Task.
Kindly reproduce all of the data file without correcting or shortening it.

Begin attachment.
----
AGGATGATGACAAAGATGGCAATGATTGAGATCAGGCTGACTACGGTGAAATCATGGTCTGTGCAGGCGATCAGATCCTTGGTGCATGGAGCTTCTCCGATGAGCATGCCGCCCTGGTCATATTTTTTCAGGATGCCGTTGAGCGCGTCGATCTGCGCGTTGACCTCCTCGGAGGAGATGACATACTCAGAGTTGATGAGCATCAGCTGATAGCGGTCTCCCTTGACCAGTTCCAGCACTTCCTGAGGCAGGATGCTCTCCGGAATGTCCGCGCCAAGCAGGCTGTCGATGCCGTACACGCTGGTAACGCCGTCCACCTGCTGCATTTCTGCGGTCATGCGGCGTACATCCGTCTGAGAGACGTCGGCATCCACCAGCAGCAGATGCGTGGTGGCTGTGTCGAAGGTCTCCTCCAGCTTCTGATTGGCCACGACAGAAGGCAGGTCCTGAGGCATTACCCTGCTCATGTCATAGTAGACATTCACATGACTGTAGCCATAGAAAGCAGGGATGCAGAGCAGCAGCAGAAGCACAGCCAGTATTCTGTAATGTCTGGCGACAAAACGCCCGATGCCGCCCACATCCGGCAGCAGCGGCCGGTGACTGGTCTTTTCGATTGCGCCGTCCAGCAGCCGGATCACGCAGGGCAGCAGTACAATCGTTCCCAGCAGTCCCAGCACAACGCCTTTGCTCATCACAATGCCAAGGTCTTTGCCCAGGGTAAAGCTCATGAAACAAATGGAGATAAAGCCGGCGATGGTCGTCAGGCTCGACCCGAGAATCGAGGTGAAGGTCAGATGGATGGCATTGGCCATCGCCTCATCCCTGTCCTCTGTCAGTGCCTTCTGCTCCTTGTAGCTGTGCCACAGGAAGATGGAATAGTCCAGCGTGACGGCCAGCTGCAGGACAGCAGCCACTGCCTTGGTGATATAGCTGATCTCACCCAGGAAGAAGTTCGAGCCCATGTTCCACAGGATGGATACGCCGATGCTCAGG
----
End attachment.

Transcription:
AGGATGATGACAAAGATGGCAATGATTGAGATCAGGCTGACTACGGTGAAATCATGGTCTGTGCAGGCGATCAGATCCTTGGTGCATGGAGCTTCTCCGATGAGCATGCCGCCCTGGTCATATTTTTTCAGGATGCCGTTGAGCGCGTCGATCTGCGCGTTGACCTCCTCGGAGGAGATGACATACTCAGAGTTGATGAGCATCAGCTGATAGCGGTCTCCCTTGACCAGTTCCAGCACTTCCTGAGGCAGGATGCTCTCCGGAATGTCCGCGCCAAGCAGGCTGTCGATGCCGTACACGCTGGTAACGCCGTCCACCTGCTGCATTTCTGCGGTCATGCGGCGTACATCCGTCTGAGAGACGTCGGCATCCACCAGCAGCAGATGCGTGGTGGCTGTGTCGAAGGTCTCCTCCAGCTTCTGATTGGCCACGACAGAAGGCAGGTCCTGAGGCATTACCCTGCTCATGTCATAGTAGACATTCACATGACTGTAGCCATAGAAAGCAGGGATGCAGAGCAGCAGCAGAAGCACAGCCAGTATTCTGTAATGTCTGGCGACAAAACGCCCGATGCCGCCCACATCCGGCAGCAGCGGCCGGTGACTGGTCTTTTCGATTGCGCCGTCCAGCAGCCGGATCACGCAGGGCAGCAGTACAATCGTTCCCAGCAGTCCCAGCACAACGCCTTTGCTCATCACAATGCCAAGGTCTTTGCCCAGGGTAAAGCTCATGAAACAAATGGAGATAAAGCCGGCGATGGTCGTCAGGCTCGACCCGAGAATCGAGGTGAAGGTCAGATGGATGGCATTGGCCATCGCCTCATCCCTGTCCTCTGTCAGTGCCTTCTGCTCCTTGTAGCTGTGCCACAGGAAGATGGAATAGTCCAGCGTGACGGCCAGCTGCAGGACAGCAGCCACTGCCTTGGTGATATAGCTGATCTCACCCAGGAAGAAGTTCGAGCCCATGTTCCACAGGATGGATACGCCGATGCTCAGG